How to Be Like Swami Vivekananda

"1. Face your fears. Once, while a wandering monk, Vivekananda was chased by a large group of screeching monkeys. He was running as quickly as he could when a monk instructed him: 'Face the brutes!' He stopped, stared at the creatures and they quickly dispersed. Use Vivekanada's experience as a reminder to face your own fears with the same courage rather than running away from fear.

"2. See God in every person you meet. Vivekananda said: 'The more I live, the more I become convinced every day that every human being is divine. In no man or woman, however, vile, does that divinity die.' Work to see all people that way.

"3. Lighten up. Many people take life so seriously and intensely that joy is squeezed out. Vivekananda was well known for his frequent laughter and his enjoyment of jokes. In fact, when asked about this, he said: 'I become serious sometimes — when I have a stomach ache!' Vivekananda could smile and laugh because he was constantly aware of God's presence in everyone and in everything.

"4. Wander. Vivekananda wandered all over India for several years, often starting a day without knowing where he would end up. Consider wandering by going for a walk in an area you don't know well. Follow a sidewalk or path without a destination or time frame. Permit the unpredictable to emerge. Just wander in order to explore and experience something fresh and new.

"5. Let more light in. Learn from people who worship differently than you. If you're a Protestant, have some conversations with a Catholic. If you're a Christian, read about what a Muslim believes and practices. An important part of Vivekananda's spiritual formation was studying and learning about religions other than his own Hindu faith. When you do this you will bring more light into your life. Here's how Vivekananda challenged listeners: 'We should be brave to open our doors to receive all available light from outside. Let rays of light come in, in sharp-driving showers from the four quarters of the earth.'

"6. Put your faith into action. Vivekananda noted: 'We need to have three things: the heart to feel, the brain to conceive, the hand to work.' Put your faith into action. When you see that someone needs assistance, help them. This was something Vivekananda always did. For example, after the Parliament was over, Vivekananda remained in Chicago for a few months. While there he often walked over to Lincoln Park, where he would sit on a bench and enjoy nature. Because he did this regularly, he became friends with a woman and her six-year-old daughter who also came to the park. One day the mother asked Vivekananda if he would mind looking after her six-year-old in the park while the mother quickly ran some errands. Without hesitation, he agreed. After that, the three met weekly in the park with Vivekananda providing child care, giving the mother time by herself to run errands.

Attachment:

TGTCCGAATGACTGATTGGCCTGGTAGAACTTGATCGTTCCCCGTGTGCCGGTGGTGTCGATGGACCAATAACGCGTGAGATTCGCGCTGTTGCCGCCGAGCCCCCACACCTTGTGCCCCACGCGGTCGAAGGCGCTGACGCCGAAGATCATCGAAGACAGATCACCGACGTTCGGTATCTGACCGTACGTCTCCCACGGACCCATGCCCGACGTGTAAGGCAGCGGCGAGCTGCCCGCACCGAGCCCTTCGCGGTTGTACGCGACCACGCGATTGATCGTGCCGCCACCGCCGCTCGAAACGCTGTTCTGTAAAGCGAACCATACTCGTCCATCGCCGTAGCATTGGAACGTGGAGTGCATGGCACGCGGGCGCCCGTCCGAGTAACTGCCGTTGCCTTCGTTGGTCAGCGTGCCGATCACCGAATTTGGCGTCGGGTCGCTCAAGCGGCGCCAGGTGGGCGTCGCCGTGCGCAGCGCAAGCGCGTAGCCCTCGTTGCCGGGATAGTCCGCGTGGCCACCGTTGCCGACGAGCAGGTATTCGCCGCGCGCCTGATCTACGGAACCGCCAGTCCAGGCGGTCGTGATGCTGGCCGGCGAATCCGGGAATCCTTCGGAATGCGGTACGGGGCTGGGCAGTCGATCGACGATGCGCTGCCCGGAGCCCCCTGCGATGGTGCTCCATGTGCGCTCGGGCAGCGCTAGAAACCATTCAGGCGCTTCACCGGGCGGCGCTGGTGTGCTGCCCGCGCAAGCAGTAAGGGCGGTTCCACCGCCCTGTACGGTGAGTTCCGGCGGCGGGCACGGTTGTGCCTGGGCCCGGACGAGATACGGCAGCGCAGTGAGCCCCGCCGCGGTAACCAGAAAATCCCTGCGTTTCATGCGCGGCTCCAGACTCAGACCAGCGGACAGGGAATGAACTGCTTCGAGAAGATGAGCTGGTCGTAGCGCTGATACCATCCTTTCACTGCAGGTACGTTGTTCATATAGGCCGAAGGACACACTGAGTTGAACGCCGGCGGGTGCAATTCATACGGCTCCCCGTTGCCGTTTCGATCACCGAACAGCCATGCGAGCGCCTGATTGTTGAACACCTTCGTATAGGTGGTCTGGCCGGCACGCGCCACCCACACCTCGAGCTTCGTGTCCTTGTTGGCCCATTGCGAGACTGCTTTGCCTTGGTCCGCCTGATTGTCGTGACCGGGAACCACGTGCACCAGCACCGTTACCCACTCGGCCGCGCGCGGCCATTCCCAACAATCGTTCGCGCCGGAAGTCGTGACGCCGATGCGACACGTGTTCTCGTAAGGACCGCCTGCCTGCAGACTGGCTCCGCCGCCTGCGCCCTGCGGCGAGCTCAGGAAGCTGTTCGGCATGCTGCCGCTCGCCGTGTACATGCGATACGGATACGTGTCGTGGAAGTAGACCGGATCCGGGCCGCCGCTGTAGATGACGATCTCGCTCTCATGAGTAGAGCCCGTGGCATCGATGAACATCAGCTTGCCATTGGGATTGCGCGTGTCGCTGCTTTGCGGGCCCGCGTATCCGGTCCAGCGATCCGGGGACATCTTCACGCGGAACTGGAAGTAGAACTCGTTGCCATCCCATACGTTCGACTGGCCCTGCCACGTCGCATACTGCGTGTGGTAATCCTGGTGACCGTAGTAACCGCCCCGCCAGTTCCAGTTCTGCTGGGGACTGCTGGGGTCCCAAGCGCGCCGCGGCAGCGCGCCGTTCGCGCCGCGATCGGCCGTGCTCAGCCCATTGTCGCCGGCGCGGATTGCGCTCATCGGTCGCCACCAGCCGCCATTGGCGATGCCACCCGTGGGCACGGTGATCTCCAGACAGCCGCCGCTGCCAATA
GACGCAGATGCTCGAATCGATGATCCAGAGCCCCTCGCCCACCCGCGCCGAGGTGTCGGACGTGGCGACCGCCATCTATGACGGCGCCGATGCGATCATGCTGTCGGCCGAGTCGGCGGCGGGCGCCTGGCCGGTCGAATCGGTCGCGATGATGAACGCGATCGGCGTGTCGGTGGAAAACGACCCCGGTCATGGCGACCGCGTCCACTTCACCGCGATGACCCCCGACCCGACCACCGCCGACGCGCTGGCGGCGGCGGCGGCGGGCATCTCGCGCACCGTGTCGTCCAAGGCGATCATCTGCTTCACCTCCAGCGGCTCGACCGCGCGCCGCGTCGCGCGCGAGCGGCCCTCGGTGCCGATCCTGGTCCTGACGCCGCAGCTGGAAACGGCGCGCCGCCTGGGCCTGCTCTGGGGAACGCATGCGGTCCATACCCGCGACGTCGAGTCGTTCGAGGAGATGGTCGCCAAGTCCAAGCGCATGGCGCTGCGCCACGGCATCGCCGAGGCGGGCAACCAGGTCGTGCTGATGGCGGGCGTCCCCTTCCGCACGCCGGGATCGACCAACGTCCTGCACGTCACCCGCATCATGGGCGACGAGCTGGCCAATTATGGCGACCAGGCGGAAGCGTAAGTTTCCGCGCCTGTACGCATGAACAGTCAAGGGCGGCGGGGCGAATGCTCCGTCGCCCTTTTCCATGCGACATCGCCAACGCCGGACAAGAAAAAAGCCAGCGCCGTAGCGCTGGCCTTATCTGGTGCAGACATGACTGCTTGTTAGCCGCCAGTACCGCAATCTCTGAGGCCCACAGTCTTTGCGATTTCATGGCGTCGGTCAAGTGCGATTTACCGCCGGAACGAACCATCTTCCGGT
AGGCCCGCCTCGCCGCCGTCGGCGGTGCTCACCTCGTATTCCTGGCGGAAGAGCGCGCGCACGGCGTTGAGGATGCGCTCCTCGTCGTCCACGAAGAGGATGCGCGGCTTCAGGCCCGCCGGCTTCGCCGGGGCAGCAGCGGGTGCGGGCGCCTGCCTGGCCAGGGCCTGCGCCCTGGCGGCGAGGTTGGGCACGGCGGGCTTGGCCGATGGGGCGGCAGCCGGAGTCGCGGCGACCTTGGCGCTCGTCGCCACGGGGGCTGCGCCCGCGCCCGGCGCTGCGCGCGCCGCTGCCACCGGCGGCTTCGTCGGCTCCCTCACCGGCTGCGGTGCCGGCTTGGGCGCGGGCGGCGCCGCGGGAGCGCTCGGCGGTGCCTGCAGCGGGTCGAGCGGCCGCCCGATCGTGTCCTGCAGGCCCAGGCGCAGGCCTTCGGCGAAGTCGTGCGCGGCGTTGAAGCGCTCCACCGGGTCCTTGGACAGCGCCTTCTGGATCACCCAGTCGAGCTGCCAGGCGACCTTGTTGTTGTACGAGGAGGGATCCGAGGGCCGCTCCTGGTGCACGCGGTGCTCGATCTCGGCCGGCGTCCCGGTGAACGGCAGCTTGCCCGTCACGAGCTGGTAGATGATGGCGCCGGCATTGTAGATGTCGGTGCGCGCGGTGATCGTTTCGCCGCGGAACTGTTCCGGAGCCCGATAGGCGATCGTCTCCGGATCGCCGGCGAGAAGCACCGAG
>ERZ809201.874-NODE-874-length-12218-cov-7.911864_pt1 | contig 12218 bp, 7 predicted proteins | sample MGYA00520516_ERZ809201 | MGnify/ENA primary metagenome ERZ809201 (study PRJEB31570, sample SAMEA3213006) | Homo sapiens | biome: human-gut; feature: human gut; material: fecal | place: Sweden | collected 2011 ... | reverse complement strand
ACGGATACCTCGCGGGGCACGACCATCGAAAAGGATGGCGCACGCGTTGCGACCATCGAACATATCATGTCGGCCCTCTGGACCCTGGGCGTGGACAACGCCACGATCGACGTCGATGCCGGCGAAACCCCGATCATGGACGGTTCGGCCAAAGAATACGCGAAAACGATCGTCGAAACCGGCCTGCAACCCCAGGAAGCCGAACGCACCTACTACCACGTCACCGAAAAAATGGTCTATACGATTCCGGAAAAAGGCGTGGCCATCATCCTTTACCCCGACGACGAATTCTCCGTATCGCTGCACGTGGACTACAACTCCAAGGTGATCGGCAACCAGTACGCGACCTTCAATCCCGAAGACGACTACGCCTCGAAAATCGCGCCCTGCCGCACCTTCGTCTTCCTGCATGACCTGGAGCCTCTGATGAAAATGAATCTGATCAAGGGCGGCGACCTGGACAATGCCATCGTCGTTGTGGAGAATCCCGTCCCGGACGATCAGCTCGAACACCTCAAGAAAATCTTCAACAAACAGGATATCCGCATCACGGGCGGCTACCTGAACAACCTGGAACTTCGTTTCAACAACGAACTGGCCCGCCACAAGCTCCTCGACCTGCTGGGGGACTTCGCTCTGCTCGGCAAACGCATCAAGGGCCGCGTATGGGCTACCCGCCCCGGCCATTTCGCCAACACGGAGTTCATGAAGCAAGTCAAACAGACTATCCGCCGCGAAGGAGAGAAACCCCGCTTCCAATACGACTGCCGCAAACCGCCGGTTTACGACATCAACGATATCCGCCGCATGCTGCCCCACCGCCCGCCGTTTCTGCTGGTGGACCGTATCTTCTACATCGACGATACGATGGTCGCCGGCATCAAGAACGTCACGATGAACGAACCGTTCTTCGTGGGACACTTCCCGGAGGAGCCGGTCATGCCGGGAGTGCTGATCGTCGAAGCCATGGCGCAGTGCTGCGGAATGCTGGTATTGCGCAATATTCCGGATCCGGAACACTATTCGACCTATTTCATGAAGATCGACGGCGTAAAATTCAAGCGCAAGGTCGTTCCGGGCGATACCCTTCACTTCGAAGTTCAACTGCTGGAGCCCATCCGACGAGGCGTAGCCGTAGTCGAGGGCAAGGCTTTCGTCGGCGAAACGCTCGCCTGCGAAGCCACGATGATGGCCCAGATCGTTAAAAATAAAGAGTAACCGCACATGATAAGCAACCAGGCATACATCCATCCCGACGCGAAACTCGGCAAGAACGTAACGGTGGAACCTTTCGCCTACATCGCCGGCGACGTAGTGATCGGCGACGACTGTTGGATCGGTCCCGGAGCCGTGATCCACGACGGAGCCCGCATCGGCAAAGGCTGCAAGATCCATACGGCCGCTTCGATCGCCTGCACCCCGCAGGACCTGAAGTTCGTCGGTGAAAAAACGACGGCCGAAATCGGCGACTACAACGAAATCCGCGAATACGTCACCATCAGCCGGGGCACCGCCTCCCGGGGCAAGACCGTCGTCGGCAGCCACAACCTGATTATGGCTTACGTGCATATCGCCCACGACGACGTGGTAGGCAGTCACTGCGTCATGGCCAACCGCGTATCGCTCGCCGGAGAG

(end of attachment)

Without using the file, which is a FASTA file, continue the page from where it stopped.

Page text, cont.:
"7. Find a spiritual teacher. For Vivekananda, his spiritual teacher was Sri Ramakrishna. For you it may be your priest, pastor, or rabbi. Or your spiritual teacher could be someone you don't know personally but whose writings speak to you. Find a spiritual teacher and learn as much as you can from him or her. If available, read a biography of your teacher.

"8. Meditate. Ask yourself, 'Am I managing my mind or am I being managed by my mind?' Vivekananda taught that meditation brought wisdom and that lack of meditation brought problems. 'The reason why a criminal is a criminal is not because he desires to be one, but because he does not have the mind under control and is therefore a slave to his own conscious and subconscious mind, and to the minds of everybody else.'

"9. Expand your social circle. Too often our circle of friends is made up of people who are like ourselves. Expand your social circle by getting to know people who are not like you, who don't see the world the way you do. Engage them in conversation and listen carefully, compassionately. Vivekananda did this during the years he was a wandering ascetic. He met and learned from people who were poor, wealthy, educated, uneducated, men, women, children. It was a highly formative period of his life.

"10. See Christ the way Vivekananda did. Vivekananda was troubled by much of the ritual and pageantry connected to Christian worship services. He felt they were pompous displays which had little to do with Christ, whom he viewed as a sannyasin, a world-renouncing monk who taught the love of God, love of self, love of neighbor and that the 'kingdom of God is within you' (Luke 17:21)."